“The best way to win someone’s trust is to tell the truth; clearly, forcefully, directly” -Stan
An open letter to the residents of the Franklin, Hampshire and Worcester District regarding the proposed Kinder Morgan pipeline project:
July 30, 2014
The Kinder Morgan pipeline proposal that has dominated local media recently is just that – a proposal. Unfortunately, the energy crisis our Commonwealth will face in the coming years is real.
Over the past several months I have participated in many lengthy and thoughtful discussions with a range of energy experts from the private and public sectors, including senior members of environmental organizations and the Patrick administration, in an attempt to understand all of the proposals on the table, including the pipeline and transmission lines from Canada and Maine, and how they might or might not fit into our future energy needs. The goal of these ongoing discussions is to craft viable policies to help our Commonwealth create an energy future that utilizes green and renewable technologies and indigenous sources to the greatest extent possible.
I am an unabashed policy wonk. For those of you who know me personally, that should come as no surprise. One of the things that I have learned is that the state is likely in a position to prevent the Kinder Morgan pipeline from crossing publically-owned protected land in the event that the pipeline proposal is approved by the Federal Energy Regulatory Commission. All of the members of the Franklin County legislative delegation are united on this.
I don’t have complete answers yet. What I do know is that the situation is complex and fluid, and unless we take appropriate steps in the near term, especially as approximately 8,300 megawatts of power from fossil and nuclear sources will have gone off-line in the New England region in the next six years, representing approximately 25 percent of all our region’s electric power, our residents, our businesses, our schools, our hospitals, our Commonwealth, could see a tripling of energy costs in the foreseeable future. Experts agree that brownouts and blackouts at peak usage times are likely across our region if those approximately 8,300 megawatts are not replaced.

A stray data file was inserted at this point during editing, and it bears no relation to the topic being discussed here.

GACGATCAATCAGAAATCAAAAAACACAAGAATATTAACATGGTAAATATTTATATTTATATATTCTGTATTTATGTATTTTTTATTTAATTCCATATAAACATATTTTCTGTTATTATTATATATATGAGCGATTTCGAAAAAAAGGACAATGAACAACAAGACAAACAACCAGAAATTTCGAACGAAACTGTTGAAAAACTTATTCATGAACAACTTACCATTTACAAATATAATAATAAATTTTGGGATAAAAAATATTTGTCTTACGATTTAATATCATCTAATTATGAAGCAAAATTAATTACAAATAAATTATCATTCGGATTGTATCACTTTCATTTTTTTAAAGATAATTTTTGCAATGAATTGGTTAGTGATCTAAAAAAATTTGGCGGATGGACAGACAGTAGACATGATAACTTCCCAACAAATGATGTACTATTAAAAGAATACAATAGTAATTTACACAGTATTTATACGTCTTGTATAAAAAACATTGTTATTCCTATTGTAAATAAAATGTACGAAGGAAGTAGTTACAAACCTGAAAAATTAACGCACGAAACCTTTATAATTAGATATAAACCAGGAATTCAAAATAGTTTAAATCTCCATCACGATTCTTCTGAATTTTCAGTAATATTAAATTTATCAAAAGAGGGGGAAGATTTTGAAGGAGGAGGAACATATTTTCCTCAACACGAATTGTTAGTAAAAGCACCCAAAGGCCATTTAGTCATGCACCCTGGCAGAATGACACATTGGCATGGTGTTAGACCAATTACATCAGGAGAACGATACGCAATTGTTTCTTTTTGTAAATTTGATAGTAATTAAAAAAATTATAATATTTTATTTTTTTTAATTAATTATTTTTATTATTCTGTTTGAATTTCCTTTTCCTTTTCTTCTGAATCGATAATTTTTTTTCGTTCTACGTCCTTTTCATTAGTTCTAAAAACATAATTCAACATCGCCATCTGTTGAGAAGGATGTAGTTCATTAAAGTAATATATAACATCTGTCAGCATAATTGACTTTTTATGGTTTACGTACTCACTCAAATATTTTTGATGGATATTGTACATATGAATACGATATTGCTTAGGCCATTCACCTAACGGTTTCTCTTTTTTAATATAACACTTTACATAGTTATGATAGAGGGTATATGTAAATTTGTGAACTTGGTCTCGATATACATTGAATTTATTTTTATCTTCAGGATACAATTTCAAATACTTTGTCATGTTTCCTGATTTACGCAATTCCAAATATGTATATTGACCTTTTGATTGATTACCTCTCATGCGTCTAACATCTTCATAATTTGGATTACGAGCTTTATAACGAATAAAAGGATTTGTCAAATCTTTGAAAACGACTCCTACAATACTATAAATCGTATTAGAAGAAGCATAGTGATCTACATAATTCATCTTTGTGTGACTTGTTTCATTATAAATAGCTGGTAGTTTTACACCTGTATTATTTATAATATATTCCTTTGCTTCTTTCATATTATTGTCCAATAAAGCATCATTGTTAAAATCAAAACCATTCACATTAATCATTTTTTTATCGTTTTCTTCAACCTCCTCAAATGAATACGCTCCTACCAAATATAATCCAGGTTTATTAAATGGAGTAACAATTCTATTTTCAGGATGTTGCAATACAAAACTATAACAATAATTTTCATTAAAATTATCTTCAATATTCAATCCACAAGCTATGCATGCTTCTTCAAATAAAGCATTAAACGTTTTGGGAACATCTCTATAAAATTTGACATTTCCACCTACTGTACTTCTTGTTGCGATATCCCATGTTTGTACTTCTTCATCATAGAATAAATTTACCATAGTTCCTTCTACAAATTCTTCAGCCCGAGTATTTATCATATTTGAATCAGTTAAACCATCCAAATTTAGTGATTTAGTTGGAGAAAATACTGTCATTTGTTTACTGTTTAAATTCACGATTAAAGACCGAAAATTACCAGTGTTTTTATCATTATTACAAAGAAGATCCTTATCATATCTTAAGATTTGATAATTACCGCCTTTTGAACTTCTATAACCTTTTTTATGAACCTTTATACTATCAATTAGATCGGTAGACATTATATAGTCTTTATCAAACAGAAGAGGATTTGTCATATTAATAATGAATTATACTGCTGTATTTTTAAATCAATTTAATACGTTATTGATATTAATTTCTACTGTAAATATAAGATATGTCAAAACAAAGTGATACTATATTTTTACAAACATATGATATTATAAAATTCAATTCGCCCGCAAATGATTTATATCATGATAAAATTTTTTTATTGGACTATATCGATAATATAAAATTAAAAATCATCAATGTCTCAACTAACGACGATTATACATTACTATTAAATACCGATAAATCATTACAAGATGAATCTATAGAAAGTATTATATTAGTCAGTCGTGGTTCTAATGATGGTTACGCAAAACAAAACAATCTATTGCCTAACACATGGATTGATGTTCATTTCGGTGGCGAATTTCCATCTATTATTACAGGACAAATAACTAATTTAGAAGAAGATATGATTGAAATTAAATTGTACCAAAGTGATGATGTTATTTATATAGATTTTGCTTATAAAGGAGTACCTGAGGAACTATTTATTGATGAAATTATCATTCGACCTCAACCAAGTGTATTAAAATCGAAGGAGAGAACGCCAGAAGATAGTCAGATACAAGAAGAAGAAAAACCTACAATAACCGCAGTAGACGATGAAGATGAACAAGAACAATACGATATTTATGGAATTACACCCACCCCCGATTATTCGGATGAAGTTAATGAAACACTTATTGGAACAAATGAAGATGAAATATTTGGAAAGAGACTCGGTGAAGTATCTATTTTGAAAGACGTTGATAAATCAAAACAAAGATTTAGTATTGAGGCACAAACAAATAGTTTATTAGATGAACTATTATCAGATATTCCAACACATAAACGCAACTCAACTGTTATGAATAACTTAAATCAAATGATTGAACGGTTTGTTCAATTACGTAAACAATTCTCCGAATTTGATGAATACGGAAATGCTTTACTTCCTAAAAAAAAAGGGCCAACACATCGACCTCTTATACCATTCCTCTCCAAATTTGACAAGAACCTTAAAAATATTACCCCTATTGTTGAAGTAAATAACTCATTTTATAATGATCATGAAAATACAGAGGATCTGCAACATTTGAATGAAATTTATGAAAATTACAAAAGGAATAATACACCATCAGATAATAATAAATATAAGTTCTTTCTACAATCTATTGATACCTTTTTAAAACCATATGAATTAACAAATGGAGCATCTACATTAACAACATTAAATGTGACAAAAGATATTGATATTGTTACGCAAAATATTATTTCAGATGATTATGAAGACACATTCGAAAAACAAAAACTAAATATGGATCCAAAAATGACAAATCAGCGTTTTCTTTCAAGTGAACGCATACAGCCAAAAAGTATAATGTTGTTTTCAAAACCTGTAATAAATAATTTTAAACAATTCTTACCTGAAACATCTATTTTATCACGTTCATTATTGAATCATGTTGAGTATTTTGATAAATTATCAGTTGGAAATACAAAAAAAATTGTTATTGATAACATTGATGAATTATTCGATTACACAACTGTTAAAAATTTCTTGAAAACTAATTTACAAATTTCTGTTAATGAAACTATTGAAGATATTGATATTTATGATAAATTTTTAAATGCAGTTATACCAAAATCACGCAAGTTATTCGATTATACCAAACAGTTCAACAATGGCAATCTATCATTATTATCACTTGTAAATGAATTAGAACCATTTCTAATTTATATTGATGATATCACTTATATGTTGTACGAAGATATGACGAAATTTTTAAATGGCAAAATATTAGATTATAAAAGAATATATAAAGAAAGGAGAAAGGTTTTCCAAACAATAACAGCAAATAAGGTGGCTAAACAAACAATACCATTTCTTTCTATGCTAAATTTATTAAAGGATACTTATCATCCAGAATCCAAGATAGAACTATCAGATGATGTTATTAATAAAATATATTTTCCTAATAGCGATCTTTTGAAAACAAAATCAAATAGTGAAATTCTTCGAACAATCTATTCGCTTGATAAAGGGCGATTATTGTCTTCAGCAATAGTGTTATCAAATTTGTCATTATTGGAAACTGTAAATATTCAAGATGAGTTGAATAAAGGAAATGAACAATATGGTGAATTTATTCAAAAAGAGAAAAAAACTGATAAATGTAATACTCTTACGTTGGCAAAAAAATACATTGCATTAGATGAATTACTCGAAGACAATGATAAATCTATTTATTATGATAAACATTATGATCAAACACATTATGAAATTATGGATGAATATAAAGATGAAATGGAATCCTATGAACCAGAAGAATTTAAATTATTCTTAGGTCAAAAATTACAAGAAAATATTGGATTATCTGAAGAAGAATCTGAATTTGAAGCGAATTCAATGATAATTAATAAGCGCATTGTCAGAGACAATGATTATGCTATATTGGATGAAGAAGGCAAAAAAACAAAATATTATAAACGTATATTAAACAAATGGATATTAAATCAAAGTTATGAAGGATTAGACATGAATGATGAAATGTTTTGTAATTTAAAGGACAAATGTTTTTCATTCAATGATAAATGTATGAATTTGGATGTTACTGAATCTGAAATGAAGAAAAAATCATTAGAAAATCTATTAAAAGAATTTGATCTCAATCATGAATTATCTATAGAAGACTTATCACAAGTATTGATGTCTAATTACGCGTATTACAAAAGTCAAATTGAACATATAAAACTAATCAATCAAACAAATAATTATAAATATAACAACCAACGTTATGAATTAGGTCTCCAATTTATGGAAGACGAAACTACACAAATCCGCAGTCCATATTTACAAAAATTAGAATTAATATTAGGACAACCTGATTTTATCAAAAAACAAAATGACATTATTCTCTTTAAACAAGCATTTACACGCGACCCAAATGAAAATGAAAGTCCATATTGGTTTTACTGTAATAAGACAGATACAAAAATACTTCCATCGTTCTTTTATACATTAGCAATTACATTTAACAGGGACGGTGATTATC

I issued a challenge to the energy experts I’ve been consulting: What do we need to do to be energy self-sufficient, meaning no pipelines, no transmission lines bringing hydro energy from Canada, no wind energy from Maine, utilizing only green and renewable technologies and indigenous sources, and conservation measures? What will it cost and how quickly can it be phased in to meet current and projected usage?
As I said, I don’t have that information yet, but I will share it when I do, and I would like to enlist the commitment of all Massachusetts residents to do their part to make sure that we have the energy we need.
In the meantime, please know this: I do not want a pipeline running through some of the most beautiful areas of Franklin County. Nor do I want our residents and employers to pay exorbitant energy costs or face brownouts or blackouts because of our failure to act.
But saying “no” to a proposal we don’t want is not enough. We have to show that it is unnecessary.
I want the future to be powered by the greenest, most affordable, most sustainable energy possible. That’s what I’m working for.
As the Red Sox make their way into the postseason as division champions, fans making their way to Fenway Park could soon be doing so by walking across the David Ortiz 'Big Papi' Bridge.
Legislation attached to a spending bill now before the state House of Representatives would rename the Boston bridge that carries Brookline Avenue over the Massachusetts Turnpike and a set of railroad tracks in honor of the retiring Red Sox designated hitter.
On Tuesday, Sept. 20, 200 Bay Path students gathered in the school’s cafeteria to kick start the new academic year and learn about the upcoming opportunities in the advanced placement program at Bay Path.
Students listened to principal Clifford Cloutier congratulate them for recognizing and accepting the challenge of taking Advanced Placement courses. He noted that colleges and employers understand that students who take AP courses are highly motivated and make excellent college students and employees.
Bay Path has worked with Massachusetts Insight Education (MIE) for the past three years to improve the AP program. MIE is a national non-profit organization at the forefront of education reform dedicated to transforming public schools into high performing organizations and closing the achievement gap through bold district restructuring and rigorous academic programs.
WHAT: Massachusetts Senate President Stan Rosenberg and Andrew Dreyfus, President and CEO of Blue Cross Blue Shield of Massachusetts, host a discussion on the opioid crisis in Western Massachusetts. Following remarks by Andrew Dreyfus and Senate President Rosenberg, critically acclaimed journalist and Northampton native Karen Brown will moderate a panel discussion.
Towns wanting a piece of the state’s new $50 million small bridge repair aid have until Oct. 31 to apply.
The program offers up to $500,000 per year, per municipality, for administration, design and construction to rebuild and rehabilitate critical local bridges not eligible for federal aid and that are at high risk for full or partial closure, according to Senate President Stanley Rosenberg of Amherst.